Kathie Plaskiewicz is no stranger to the idea of adapting and one of the Canton resident’s most recent ventures allows her to combine a creative passion with business sensibility.
About eight years ago, Plaskiewicz selling shawls under the name The Proud Peacock. Plaskiewicz gradually expanded the business' offerings and about three years ago began offering leather handbags featuring her original photos.
“I just starting looking for something different to do with my photography,” she said. “I came up with the handbag idea.”
Specifically it involves a nylon panel featuring one of her images stitched on to leather bags, including handbags, messenger bags and shoulder totes.
Plaskiewicz still sells the shawls (or scarves) she's known for as well as other items such as photo prints. But she especially loves the combining her photography with the bags, which are manufactured for her.
“That’s by far my passion,” she said.
A big part of her business is vending at shows, where she will often spend extra time in a place, taking photographs of items like the doors of St. Augustine, Florida or Nubble Lighthouse in Maine.
“I basically shoot wherever I am,” she said.
It’s not always easy. She shoots a huge number of photos, shifting the camera constantly to make sure she gets one that will fit the bags, which do not conform to traditional photographic proportions.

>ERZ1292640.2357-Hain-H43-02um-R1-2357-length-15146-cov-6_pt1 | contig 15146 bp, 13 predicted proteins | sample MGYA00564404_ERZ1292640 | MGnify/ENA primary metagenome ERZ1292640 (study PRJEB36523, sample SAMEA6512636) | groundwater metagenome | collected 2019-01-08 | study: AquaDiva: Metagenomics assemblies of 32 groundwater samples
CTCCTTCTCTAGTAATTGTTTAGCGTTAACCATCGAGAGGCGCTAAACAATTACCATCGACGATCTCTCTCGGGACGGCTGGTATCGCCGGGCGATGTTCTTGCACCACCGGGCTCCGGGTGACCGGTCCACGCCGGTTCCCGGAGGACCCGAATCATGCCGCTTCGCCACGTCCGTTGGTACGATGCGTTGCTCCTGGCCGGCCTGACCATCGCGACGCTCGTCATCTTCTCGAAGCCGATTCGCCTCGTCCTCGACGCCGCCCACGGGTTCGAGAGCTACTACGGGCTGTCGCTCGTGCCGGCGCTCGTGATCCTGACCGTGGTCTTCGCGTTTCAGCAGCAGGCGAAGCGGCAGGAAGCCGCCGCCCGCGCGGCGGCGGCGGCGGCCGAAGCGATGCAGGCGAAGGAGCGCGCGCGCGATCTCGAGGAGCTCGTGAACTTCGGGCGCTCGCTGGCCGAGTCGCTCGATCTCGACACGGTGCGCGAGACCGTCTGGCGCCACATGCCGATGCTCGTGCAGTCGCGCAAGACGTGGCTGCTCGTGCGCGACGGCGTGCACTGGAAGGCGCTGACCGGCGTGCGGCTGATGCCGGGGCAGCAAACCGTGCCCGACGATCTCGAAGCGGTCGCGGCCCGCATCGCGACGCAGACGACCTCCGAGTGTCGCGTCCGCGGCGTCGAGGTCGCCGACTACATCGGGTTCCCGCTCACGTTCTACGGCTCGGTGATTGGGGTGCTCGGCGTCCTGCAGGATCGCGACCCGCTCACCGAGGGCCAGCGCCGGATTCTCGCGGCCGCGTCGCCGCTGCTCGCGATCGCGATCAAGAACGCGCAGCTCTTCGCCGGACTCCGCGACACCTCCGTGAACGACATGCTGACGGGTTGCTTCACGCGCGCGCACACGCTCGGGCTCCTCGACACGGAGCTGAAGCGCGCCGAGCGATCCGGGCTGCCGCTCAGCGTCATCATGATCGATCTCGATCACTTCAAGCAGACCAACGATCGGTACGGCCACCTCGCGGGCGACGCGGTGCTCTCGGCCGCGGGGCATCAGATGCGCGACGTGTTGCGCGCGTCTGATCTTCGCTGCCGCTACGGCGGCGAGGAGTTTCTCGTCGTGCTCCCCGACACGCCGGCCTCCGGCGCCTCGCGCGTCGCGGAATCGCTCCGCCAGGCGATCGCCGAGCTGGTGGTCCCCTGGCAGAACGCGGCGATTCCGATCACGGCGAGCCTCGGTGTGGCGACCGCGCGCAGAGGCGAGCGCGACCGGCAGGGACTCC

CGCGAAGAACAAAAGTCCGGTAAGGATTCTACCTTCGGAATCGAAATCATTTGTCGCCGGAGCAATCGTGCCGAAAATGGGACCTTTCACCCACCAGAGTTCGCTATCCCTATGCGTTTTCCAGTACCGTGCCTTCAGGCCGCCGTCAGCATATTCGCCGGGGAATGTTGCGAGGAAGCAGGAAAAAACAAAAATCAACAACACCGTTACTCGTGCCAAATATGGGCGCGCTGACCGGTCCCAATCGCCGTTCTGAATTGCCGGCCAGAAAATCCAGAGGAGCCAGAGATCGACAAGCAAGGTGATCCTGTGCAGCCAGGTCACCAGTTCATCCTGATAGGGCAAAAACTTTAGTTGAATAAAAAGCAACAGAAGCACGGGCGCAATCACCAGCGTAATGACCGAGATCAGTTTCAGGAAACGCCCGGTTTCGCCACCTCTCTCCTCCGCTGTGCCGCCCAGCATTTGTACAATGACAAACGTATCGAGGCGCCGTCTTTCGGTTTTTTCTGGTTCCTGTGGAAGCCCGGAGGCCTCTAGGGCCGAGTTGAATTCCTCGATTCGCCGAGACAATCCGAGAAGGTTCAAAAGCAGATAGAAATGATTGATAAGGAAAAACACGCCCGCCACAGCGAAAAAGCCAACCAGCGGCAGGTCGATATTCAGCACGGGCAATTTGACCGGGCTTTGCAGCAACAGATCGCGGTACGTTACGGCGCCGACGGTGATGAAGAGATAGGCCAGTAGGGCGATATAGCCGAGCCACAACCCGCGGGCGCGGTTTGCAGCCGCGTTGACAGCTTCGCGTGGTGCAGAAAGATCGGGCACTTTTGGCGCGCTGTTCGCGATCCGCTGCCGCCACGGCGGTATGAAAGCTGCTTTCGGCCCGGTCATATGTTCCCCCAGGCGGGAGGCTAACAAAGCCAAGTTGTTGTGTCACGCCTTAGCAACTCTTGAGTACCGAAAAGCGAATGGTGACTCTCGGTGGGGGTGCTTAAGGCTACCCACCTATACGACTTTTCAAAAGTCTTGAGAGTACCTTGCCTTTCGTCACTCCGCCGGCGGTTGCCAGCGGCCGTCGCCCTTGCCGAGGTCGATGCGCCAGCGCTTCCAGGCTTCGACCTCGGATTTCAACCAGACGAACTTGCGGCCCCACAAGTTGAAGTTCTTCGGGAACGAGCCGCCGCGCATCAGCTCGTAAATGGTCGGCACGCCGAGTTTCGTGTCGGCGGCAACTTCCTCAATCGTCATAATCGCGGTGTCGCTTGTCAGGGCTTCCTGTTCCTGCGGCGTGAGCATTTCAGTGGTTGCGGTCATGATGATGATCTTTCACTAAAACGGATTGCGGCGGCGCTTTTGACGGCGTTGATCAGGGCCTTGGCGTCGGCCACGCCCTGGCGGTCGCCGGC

Before starting The Proud Peacock, Plaskiewicz owned a boutique shop, Little Shoppe on the Corner, in Torrington.
While there, she started vending at venues such as corporate offices and began selling under the name The Proud Peacock — named for a shawl design and her love for the creatures. It began as an effort to supplement her income but soon proved to be more viable than the store.
She began vending at more and more places and for events such as flower shows, fairs and elsewhere.
The Big E remains on of her biggest shows and she even owns at 10 x 20-foot shed at the site that makes setting up and securing it much easier.
These days her business focus has shifted again as the corporate markets suffer from economic conditions and oversaturation.
Plaskiewicz tries to now stick to the longer duration shows, where several days of selling makes the effort of setting up and breaking down less hectic.
She’s also working with a catalog company that could eventually begin carrying her bags. It’s another effort in an ever-evolving business.
“I’m constantly adapting and changing,” she said.
The Proud Peacock